Methylprednisolone (MP), a glucocorticoid, is the only effective therapeutic agent used in the clinical treatment of acute spinal cord injury (SCI). MP given within 8 hr after SCI significantly improves neurological function. Although the glucocorticoid receptor (GR) is suggested to mediate MP actions, limited knowledge is available on its expression and possible function after SCI. Presently, the expression of GR was studied in a weight- drop SCI model in adult rats. Immunohistochemistry and Western blot analysis revealed an increase in GR protein expression as early as 15 min after injury. GR expression sharply increased at 4 hr (22-fold), peaked at 8 hr (56-fold), rapidly declined at 1 d, and returned to the baseline level at and after 3 d. During its peak expression, GR was localized in neural somata and dendrites but not in axons and their terminals. GR immunoreactivity was also found in oligodendrocytes and astrocytes. Interestingly, other cell types, such as endothelial cells, were GR-negative. An increase in the binding activity of nuclear proteins to the glucocorticoid responsive element was also observed after SCI, demonstrating a functional element of GR activation. Finally, colocalization of GR and tumor necrosis factor α (TNF-α), an inflammatory cytokine, was observed in neurons and glial cells, consistent with MP regulation of TNF-α in this model. Thus, the transient expression of high levels of GR after SCI may provide new insights into the anti- inflammatory action of MP.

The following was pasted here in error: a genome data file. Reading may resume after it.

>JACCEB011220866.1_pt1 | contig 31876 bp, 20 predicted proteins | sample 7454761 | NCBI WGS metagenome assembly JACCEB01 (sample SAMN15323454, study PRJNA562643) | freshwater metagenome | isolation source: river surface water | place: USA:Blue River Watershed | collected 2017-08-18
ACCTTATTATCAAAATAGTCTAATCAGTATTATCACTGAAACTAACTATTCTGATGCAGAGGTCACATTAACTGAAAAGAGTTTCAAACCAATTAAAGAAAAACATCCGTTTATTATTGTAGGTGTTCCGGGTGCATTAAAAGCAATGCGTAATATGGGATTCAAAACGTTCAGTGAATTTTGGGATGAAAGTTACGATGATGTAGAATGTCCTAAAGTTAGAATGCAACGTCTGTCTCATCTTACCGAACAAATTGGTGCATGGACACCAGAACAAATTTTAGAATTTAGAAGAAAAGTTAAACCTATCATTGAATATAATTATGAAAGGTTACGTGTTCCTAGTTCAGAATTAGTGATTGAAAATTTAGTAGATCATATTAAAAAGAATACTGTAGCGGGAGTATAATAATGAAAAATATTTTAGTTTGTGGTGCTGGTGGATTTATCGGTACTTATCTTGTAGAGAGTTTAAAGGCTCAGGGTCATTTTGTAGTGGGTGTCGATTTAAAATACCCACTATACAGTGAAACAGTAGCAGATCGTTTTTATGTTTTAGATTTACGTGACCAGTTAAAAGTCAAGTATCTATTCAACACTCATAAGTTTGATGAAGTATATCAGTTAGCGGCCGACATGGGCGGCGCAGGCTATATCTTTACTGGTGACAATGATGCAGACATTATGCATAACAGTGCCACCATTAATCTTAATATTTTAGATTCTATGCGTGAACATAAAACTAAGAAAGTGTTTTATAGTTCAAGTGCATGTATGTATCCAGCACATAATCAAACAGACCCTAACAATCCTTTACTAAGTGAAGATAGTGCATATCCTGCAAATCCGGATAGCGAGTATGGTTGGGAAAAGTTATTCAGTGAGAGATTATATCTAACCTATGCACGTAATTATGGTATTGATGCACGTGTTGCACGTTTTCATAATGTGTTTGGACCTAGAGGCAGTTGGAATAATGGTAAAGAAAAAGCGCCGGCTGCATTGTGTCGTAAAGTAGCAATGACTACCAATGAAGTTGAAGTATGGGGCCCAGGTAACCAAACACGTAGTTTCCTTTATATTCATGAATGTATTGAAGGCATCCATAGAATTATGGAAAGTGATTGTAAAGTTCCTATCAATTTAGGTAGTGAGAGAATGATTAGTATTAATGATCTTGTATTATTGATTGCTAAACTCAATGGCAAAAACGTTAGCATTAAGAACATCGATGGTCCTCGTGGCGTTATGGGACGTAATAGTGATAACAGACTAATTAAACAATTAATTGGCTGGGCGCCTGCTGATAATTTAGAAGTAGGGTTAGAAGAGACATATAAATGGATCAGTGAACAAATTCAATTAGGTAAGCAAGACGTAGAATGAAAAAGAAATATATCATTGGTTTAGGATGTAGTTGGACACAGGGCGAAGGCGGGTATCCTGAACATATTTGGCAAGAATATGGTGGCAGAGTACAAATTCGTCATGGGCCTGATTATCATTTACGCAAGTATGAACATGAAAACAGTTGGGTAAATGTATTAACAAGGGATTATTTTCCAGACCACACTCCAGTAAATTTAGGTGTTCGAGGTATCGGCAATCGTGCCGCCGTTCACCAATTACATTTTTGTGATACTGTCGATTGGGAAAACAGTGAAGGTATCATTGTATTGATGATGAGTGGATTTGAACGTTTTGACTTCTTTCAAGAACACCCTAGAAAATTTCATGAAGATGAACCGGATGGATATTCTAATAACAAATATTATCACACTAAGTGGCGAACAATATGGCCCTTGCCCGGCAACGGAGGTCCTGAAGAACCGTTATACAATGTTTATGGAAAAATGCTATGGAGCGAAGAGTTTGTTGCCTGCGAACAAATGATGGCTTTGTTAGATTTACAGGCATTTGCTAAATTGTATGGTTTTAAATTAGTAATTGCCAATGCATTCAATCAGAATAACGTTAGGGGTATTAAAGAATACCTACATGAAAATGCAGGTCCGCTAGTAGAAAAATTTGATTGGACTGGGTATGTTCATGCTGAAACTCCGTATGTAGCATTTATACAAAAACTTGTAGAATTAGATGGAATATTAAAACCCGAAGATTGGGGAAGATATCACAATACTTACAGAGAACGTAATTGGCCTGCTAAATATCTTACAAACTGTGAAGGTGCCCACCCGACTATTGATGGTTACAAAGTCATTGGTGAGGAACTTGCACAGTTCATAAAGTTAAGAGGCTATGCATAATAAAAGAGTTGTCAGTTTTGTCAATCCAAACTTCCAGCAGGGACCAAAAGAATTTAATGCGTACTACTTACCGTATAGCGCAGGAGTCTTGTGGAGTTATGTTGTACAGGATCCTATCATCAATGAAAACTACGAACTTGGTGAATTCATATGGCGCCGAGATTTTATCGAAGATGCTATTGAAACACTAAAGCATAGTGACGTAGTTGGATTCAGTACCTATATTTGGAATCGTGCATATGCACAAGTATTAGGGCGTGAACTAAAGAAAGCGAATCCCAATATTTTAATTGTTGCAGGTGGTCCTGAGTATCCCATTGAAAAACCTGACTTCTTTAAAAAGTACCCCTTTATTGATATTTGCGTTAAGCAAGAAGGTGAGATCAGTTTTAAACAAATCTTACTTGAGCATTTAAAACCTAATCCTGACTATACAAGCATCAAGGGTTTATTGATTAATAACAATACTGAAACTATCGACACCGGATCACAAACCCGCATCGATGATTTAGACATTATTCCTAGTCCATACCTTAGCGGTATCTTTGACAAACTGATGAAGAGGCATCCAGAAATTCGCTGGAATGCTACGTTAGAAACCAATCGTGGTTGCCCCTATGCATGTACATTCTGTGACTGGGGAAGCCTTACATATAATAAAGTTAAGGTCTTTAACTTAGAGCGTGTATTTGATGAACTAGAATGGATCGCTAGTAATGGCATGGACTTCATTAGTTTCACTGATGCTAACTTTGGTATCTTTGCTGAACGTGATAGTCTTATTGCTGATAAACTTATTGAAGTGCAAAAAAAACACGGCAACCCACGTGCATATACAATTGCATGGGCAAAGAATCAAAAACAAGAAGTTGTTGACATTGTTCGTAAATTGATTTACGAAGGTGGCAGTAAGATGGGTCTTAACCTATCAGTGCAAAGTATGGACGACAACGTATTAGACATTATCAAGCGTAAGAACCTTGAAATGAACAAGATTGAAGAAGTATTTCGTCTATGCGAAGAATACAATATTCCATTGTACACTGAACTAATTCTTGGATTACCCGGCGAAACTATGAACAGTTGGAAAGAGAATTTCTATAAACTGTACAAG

|Original language||English (US)|
|Number of pages||9|
|Journal||Journal of Neuroscience|
|State||Published - Nov 1 1999|
- Glucocorticoid receptor
- Spinal cord injury
ASJC Scopus subject areas